Monbazillac is an Appellation d'Origine Contrôlée for sweet white wine produced in the village of Monbazillac on the left bank of the Dordogne River just across from the town of Bergerac in South West France. The appellation covers 2,000 hectares of vineyards; the AOC of Monbazillac was first established in 1936, but the area has a long history of sweet wine production. Only wine made from grapes grown in Monbazillac that are affected by the "noble rot" can be sold under the Monbazillac designation; the grape varieties Sémillon, Sauvignon blanc and Muscadelle are used for Monbazillac, the permitted base yield is 40 hectoliter per hectare, although actual yields are lower for many producers. Monbazillac wines are broadly similar to Sauternes, but a difference is that Monbazillac has a higher proportion of Muscadelle in the blend, which can lead to different aromas. While Monbazillac in former times could be a simpler semi-sweet wine, the style in more recent years has been that of a botrytized wine, since from 1993 no mechanical harvesting is allowed and harvesting in several tries is required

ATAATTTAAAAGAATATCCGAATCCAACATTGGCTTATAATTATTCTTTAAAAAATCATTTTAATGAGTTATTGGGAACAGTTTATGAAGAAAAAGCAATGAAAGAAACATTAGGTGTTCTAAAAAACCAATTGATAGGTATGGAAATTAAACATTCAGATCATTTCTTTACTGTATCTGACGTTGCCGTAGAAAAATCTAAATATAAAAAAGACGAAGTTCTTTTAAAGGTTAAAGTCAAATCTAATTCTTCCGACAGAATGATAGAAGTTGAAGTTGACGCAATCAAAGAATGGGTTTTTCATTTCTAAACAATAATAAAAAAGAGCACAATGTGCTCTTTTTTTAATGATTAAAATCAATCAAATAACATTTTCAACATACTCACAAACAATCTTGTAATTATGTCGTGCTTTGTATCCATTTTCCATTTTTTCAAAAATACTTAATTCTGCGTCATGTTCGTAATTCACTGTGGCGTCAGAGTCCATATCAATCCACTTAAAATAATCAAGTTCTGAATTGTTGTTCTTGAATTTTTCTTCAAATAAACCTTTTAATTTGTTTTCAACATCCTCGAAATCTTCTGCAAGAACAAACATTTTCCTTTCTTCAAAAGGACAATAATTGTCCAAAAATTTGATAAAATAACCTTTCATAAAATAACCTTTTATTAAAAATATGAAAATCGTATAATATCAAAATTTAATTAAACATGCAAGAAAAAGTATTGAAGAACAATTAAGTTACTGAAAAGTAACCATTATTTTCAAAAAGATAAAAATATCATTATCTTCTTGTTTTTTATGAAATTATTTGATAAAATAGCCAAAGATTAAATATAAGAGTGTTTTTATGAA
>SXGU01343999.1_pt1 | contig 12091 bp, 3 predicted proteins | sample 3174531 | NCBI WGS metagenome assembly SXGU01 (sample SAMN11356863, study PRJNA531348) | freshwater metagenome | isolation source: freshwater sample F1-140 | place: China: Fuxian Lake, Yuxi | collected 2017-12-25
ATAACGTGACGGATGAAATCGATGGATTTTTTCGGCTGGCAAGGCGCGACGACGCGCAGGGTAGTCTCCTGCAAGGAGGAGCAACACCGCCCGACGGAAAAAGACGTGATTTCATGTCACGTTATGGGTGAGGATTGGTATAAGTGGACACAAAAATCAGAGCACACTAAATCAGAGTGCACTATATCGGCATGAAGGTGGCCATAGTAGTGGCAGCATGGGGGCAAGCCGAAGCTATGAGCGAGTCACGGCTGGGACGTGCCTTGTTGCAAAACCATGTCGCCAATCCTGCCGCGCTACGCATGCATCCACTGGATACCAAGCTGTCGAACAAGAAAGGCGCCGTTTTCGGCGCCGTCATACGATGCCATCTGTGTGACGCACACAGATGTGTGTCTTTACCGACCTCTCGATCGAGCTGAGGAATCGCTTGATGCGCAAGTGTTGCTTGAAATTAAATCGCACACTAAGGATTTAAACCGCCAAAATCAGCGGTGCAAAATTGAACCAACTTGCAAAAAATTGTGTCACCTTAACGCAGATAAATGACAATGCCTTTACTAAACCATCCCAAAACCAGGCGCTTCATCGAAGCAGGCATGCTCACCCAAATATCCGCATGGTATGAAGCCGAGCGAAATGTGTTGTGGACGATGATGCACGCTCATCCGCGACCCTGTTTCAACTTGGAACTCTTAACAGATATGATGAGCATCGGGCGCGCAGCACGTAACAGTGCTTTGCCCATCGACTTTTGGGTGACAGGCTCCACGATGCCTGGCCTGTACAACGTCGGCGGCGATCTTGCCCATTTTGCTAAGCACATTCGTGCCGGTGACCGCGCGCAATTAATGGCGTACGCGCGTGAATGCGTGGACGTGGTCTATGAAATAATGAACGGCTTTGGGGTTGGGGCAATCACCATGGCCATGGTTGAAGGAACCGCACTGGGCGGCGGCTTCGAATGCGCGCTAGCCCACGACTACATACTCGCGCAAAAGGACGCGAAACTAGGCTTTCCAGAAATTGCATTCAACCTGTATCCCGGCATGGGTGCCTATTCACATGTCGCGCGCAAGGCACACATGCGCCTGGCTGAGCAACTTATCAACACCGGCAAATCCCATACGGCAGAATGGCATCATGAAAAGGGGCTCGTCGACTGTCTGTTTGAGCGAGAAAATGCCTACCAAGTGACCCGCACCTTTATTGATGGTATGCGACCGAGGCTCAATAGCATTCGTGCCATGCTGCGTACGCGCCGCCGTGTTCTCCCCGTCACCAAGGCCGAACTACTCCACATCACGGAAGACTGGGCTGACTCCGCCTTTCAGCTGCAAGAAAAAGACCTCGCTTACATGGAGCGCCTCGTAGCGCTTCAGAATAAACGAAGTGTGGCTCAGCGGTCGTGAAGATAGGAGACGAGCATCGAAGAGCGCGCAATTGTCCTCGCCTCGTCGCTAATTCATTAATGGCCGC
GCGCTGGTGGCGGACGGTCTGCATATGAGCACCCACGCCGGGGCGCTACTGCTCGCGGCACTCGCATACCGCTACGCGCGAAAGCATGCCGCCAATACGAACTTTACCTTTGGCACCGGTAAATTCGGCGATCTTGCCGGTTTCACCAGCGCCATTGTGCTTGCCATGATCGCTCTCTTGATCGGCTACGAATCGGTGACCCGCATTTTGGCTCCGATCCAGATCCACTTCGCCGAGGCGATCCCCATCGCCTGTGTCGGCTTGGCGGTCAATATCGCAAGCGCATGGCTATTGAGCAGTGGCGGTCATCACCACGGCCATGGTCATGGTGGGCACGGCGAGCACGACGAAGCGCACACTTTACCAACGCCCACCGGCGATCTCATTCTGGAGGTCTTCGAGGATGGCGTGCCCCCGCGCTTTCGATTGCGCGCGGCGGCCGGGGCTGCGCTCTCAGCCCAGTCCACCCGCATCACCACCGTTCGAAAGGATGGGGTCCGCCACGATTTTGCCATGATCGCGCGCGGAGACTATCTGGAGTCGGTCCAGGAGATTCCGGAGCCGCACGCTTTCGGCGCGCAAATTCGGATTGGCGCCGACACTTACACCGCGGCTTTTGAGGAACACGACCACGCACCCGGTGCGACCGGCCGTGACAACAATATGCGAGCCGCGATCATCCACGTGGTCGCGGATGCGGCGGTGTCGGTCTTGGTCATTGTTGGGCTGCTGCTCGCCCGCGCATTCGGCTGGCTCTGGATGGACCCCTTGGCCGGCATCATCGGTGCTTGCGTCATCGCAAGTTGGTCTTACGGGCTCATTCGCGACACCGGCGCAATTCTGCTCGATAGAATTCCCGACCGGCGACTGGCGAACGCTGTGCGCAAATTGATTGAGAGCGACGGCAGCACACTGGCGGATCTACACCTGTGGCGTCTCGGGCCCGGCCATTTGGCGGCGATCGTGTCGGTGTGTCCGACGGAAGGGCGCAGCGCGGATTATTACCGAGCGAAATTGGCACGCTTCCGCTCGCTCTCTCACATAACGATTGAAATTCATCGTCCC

Sémillon is a golden-skinned grape used to make dry and sweet white wines in France and Australia. Its thin skin and susceptibility to botrytis make it dominate the sweet wine region Sauternes AOC and Barsac AOC; the Sémillon grape is native to the Bordeaux region. It was known as Sémillon de Saint-Émilion in 1736, while Sémillon resembles the local pronunciation of the town’s name, it first arrived in Australia in the early 19th century and by the 1820s the grape covered over 90 percent of South Africa's vineyards, where it was known as Wyndruif, meaning "wine grape". It was once considered to be the most planted grape in the world, although this is no longer the case. In the 1950s, Chile's vineyards were made up of over 75% Sémillon. Today, it accounts for just 1% of South African Cape vines. Sémillon, easy to cultivate produces six to eight tons of grapes per acre from its vigorous vines, it is resistant to disease, except for rot. The grape ripens early. Since the grape has a thin skin, there is a risk of sunburn in hotter climates.